The juvenile fronds are densely covered in white to pale grey pubescent hairs or rarely glabrous. Pinnules are attached to the rachis by a very thin, short petiole less than 1.5mm in length.

The small sori are globose to reniform and number three to eight on each pinnule.

Wildlife:

Rarely have I seen anything attack or damage Adiantum diaphanum, though it may occasionally be attacked by the caterpillars of the Callopistria maillardi moth. The damage is usually slight and healthy plants recover very quickly.

Cultivation:

Despite Adiantum diaphanum most delicate and beautiful look it is rather a very hardy plant for the garden, patio or inside the house. Outside they prefer a place that receives adequate light with a little full sun late in the afternoon or early morning. A little sun light will go a long way in keeping the main predator mite at bay woolly aphid. This is more apparent in house plants that do not receive adequate ventilation.

Adiantum diaphanum are best used adjacent to small areas of bush close to paths or the house where some there is plenty of filtered light and some air movement. They are great in small rockeries as a fill in plant. Here they can be planted in small groups of 2 or more as a stand-alone plant to create a miniature pond garden with other small ferns, Selaginella or ground orchids. If they are surrounded by shorter plants with fine foliages they will dominate at the center giving height and strength to the bed. The uses of plants with large leaves will high light their delicacy and feature both the foliages. Planted with a mass of smaller plants and ground covers with mixed coloured foliages will ensure a great display throughout the year.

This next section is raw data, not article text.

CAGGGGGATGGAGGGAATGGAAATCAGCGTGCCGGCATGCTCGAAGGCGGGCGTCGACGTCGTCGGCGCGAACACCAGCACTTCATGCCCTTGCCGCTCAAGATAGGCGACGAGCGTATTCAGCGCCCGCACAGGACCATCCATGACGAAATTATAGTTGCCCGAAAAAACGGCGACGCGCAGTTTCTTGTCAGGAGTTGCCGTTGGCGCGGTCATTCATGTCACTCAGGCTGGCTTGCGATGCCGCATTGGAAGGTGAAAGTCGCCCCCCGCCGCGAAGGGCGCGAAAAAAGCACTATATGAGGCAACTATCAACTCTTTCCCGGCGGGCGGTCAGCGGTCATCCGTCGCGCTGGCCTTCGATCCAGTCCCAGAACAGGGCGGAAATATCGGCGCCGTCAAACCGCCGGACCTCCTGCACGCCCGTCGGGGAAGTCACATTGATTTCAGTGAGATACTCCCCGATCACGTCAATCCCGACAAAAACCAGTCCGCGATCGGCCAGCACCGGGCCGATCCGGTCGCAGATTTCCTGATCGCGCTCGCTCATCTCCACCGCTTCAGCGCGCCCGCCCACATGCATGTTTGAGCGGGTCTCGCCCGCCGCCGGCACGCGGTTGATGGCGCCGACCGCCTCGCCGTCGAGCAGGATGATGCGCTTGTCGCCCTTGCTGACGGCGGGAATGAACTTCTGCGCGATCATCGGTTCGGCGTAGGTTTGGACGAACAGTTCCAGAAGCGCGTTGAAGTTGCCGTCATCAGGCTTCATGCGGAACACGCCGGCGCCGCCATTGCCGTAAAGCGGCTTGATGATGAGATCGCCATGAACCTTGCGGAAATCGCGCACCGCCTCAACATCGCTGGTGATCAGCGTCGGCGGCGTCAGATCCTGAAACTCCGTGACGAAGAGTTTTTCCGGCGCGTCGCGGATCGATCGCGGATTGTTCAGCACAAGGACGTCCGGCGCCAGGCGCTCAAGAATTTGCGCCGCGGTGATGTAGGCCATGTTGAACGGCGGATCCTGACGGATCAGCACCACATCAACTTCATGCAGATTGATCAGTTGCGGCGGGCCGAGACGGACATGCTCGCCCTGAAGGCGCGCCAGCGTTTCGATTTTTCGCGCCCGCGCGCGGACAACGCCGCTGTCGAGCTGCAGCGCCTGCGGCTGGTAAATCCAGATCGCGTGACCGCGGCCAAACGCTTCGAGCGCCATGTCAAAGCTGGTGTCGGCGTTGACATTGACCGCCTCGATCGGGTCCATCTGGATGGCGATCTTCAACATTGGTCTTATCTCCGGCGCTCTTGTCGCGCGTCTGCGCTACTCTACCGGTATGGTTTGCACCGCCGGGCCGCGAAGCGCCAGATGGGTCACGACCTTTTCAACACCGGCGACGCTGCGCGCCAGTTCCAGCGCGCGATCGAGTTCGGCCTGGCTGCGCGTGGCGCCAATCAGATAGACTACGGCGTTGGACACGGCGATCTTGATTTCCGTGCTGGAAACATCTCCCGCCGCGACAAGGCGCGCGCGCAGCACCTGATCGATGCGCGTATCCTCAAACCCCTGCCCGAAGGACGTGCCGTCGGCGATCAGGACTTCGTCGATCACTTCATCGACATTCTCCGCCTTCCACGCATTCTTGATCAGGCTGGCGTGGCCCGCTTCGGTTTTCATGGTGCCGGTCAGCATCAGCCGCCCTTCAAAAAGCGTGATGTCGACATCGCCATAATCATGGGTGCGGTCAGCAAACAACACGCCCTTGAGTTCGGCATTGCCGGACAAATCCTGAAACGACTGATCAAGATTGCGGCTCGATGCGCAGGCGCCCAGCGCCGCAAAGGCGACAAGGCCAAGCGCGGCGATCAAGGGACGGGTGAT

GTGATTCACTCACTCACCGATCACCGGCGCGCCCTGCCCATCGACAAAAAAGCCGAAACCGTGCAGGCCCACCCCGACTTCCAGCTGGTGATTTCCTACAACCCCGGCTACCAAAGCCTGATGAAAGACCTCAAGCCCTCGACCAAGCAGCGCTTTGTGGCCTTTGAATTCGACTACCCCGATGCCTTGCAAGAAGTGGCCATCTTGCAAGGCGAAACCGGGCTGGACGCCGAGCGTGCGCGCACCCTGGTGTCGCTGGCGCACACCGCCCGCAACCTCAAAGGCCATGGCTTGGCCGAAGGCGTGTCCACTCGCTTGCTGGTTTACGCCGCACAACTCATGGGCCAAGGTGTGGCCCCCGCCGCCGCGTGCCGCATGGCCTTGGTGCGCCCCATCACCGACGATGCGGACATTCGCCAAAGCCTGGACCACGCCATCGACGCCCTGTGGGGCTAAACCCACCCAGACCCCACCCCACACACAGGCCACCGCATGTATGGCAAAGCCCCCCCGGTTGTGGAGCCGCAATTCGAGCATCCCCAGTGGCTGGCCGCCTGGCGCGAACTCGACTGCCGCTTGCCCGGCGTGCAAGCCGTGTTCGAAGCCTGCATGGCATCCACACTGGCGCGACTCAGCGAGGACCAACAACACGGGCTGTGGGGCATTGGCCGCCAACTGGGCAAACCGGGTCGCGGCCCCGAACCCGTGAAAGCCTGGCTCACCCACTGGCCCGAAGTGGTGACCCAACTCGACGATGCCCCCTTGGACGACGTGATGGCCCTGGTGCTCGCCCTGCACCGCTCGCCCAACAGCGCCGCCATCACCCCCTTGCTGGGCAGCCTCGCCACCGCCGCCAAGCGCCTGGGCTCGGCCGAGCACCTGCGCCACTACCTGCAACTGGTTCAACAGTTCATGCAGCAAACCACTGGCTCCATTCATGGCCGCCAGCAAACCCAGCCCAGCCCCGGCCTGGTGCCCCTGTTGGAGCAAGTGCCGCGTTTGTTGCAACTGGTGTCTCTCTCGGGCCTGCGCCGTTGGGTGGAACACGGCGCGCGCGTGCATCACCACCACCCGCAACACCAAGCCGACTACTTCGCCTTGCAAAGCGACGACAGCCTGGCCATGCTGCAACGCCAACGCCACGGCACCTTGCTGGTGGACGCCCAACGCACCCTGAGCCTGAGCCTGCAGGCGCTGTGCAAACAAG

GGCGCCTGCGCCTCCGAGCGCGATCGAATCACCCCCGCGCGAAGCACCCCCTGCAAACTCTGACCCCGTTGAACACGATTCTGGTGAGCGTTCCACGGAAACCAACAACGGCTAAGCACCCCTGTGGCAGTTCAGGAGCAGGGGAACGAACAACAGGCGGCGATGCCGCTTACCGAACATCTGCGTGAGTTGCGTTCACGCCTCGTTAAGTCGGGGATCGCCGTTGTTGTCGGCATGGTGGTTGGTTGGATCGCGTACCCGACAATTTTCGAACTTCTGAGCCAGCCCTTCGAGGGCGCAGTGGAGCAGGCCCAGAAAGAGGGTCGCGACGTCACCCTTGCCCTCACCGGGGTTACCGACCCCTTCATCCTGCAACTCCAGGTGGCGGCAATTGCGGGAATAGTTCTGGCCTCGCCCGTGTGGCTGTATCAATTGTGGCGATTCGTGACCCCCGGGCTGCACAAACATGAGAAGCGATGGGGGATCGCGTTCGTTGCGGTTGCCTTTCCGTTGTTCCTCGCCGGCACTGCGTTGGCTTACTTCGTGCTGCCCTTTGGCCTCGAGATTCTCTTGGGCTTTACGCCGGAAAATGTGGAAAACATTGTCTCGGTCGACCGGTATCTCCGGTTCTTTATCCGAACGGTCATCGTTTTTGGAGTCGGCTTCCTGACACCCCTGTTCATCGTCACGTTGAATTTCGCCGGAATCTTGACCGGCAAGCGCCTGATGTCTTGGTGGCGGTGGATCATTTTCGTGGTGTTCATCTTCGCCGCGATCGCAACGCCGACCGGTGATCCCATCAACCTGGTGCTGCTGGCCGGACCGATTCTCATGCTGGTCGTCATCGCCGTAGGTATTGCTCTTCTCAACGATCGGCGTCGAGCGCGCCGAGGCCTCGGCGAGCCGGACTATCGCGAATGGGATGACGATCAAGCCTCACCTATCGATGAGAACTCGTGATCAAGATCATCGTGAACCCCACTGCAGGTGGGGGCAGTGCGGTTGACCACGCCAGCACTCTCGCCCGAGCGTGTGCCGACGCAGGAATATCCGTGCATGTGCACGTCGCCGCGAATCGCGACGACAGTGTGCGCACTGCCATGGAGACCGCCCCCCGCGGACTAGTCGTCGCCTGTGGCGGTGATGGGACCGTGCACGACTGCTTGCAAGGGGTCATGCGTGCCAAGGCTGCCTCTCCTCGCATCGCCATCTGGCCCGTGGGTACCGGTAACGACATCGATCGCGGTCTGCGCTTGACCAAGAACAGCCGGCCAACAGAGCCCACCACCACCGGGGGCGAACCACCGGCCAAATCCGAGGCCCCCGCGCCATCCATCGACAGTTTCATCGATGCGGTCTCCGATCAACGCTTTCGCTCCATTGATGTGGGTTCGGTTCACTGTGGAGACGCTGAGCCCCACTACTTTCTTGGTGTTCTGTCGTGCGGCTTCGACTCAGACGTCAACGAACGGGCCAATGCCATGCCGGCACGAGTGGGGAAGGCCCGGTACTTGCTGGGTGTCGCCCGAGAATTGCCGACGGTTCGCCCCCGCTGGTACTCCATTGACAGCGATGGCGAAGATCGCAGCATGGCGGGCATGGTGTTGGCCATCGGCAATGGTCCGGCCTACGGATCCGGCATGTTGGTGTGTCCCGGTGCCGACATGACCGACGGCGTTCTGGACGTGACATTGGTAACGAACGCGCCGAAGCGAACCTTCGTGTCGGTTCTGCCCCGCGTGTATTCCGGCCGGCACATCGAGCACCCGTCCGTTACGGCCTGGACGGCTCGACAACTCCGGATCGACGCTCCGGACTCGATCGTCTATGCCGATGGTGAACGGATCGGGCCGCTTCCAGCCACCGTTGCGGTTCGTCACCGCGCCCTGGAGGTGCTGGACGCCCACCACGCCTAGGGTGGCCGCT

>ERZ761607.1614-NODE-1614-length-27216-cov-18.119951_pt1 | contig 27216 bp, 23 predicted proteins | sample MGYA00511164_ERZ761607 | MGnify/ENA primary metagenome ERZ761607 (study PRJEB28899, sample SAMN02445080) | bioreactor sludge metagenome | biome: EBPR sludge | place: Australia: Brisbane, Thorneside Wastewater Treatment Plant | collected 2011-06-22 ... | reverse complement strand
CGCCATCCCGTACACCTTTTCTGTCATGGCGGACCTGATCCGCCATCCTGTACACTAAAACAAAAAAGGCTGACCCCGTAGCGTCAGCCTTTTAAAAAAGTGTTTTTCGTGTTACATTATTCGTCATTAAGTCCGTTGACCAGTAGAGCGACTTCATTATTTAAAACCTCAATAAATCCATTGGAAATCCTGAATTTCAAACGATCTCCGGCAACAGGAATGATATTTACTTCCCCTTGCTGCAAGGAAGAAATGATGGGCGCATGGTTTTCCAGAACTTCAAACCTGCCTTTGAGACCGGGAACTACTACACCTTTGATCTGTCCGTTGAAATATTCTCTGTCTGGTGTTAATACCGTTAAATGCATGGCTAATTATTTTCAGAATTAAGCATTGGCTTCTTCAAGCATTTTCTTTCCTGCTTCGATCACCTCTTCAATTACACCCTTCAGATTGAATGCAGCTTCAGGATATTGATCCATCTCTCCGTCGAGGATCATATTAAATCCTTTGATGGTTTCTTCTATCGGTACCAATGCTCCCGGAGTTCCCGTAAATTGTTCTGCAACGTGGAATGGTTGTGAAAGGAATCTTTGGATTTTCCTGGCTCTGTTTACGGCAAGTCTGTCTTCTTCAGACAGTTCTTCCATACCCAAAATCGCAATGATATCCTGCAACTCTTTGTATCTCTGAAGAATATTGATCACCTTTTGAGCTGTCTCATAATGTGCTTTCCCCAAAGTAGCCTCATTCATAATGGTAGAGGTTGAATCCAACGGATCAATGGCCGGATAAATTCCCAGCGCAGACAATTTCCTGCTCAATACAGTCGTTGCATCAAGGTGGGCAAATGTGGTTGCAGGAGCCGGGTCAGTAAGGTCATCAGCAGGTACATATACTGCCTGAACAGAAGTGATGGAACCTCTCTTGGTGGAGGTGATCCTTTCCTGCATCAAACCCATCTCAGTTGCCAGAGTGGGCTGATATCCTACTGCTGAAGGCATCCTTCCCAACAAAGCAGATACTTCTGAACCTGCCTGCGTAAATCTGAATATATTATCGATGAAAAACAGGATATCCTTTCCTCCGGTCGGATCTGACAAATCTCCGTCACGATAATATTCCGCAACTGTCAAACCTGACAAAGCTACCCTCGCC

Adiantum diaphanum are most suitable for use around semi shaded swimming pools, especially courtyards, besides pathways, shady rockeries, along sandy loam banks or adjacent to natural bush gardens. Mass plantings of 5 or more plants even in small areas; really do the plants justification. Medium to small fish or frog ponds will benefit from the soft look cool look that Adiantum diaphanum will bring to water. The reflection of its fronds on the water is very soothing and relaxing. The brighter the conditions the shorter the fronds will develop. This is the best Adiantum from this scenario because it is more likely to develop small clumps rather than a spreading habit over time.

If they are placed around a pool, courtyards or other confined spaces then plant them in small groups or scatter plant them for a more informal natural look against walls to help soften them. Using rocks and small boulders can make the pool or any water feature appear like an oasis. The fronds can make a great start for the larger billabong setting. Be careful not to over plant as can quickly lose the affect required.

Cut fronds dried will last for long periods indoors and are ideal when used in dried arrangements flower arrangements. They are also great for introducing children to the art of pressing flowers and leaves.

Propagation:

Spores:

Step 1. Select spore from the fern fronds. Wait until the fern is just starting to release its spore. Rinse the fronds under clean running water and dry. This is to wash off any other spores from rogue ferns that may have settled onto the fronds. (There is nothing worse than having common brake or common soft bracken contaminating a prized tree fern or epiphyte.)
Step 2. Place the dry fronds in a clean brown paper bag and keep them in a cool dark place like the linen closet for about a week to ten days before you are ready to sow the spore. The exception to this rule applies to ferns, which produce green spores. These must be sown immediately that they are released. Todea Barbara is a good example of a fern, which produces green spore.